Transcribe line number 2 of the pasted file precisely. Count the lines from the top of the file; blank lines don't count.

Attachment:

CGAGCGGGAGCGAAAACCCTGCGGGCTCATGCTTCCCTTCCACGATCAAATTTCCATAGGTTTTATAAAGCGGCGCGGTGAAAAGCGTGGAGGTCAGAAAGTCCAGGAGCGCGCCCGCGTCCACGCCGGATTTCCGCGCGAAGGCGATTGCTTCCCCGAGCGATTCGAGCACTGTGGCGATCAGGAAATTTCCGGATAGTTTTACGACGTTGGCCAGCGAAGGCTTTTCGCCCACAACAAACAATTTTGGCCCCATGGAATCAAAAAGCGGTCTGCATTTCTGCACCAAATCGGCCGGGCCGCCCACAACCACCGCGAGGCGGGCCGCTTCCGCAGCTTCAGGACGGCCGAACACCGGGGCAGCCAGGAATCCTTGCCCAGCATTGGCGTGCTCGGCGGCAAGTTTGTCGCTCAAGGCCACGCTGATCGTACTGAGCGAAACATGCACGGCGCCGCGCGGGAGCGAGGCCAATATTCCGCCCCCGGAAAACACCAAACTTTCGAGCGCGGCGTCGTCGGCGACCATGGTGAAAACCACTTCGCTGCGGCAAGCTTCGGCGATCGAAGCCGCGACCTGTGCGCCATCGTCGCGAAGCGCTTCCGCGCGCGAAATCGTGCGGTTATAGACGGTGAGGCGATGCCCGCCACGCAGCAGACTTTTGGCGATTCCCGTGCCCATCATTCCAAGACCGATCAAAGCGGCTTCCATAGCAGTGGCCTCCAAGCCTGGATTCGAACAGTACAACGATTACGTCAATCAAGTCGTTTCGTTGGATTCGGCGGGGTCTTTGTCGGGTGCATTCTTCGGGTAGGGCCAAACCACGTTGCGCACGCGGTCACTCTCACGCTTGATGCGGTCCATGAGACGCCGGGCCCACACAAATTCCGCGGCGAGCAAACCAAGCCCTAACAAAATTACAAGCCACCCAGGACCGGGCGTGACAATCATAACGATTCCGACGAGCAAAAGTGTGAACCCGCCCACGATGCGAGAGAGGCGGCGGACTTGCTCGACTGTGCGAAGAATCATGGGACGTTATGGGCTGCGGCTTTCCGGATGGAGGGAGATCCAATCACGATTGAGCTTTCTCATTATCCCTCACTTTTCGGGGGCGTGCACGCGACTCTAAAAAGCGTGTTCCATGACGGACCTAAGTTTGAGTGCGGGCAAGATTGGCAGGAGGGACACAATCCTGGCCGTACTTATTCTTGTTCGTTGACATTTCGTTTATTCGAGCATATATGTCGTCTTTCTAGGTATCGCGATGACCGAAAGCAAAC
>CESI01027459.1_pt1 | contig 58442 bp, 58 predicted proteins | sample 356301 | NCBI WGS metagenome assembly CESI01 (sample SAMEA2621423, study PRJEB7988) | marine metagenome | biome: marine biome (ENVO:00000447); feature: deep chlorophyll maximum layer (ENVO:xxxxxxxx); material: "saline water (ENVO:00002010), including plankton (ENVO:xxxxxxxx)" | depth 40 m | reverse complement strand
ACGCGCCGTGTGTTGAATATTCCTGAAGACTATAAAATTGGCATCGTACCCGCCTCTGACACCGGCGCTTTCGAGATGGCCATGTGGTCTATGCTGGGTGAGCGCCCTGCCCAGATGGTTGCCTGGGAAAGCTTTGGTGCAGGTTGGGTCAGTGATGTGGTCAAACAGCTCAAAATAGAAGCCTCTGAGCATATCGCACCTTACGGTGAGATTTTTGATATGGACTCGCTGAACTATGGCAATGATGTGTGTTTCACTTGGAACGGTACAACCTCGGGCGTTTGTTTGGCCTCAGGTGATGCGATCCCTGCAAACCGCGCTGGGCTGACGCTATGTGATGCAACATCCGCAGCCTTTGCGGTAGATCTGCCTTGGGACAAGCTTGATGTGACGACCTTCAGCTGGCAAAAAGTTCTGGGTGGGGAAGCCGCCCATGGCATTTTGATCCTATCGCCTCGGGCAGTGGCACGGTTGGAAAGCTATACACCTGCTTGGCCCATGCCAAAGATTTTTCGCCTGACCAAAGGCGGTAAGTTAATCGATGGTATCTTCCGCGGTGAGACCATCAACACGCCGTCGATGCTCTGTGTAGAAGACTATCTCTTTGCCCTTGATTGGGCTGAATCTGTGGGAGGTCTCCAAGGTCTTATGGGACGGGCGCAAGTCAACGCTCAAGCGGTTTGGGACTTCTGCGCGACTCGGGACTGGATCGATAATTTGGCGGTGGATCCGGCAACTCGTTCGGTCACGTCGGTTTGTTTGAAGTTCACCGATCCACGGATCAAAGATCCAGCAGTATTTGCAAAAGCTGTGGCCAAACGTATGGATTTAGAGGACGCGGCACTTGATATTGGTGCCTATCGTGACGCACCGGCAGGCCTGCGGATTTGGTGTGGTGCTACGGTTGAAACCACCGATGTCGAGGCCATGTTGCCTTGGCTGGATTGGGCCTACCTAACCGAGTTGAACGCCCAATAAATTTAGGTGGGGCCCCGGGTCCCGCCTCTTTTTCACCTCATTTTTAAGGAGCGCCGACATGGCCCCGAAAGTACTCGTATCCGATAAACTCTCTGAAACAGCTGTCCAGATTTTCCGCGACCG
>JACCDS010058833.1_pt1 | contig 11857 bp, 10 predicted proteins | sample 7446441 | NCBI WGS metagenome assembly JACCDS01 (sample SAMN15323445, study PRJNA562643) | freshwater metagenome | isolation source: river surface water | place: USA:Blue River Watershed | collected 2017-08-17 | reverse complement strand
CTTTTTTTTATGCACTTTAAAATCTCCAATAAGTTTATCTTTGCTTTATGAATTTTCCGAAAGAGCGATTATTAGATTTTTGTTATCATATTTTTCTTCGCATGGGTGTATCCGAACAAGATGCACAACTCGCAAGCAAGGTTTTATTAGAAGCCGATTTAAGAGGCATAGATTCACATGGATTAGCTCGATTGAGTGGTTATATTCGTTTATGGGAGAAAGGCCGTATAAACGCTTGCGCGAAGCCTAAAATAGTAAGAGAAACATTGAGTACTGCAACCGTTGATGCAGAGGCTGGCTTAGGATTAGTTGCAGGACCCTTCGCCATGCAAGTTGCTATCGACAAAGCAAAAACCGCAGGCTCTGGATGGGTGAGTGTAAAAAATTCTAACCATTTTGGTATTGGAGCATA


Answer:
>CESI01027459.1_pt1 | contig 58442 bp, 58 predicted proteins | sample 356301 | NCBI WGS metagenome assembly CESI01 (sample SAMEA2621423, study PRJEB7988) | marine metagenome | biome: marine biome (ENVO:00000447); feature: deep chlorophyll maximum layer (ENVO:xxxxxxxx); material: "saline water (ENVO:00002010), including plankton (ENVO:xxxxxxxx)" | depth 40 m | reverse complement strand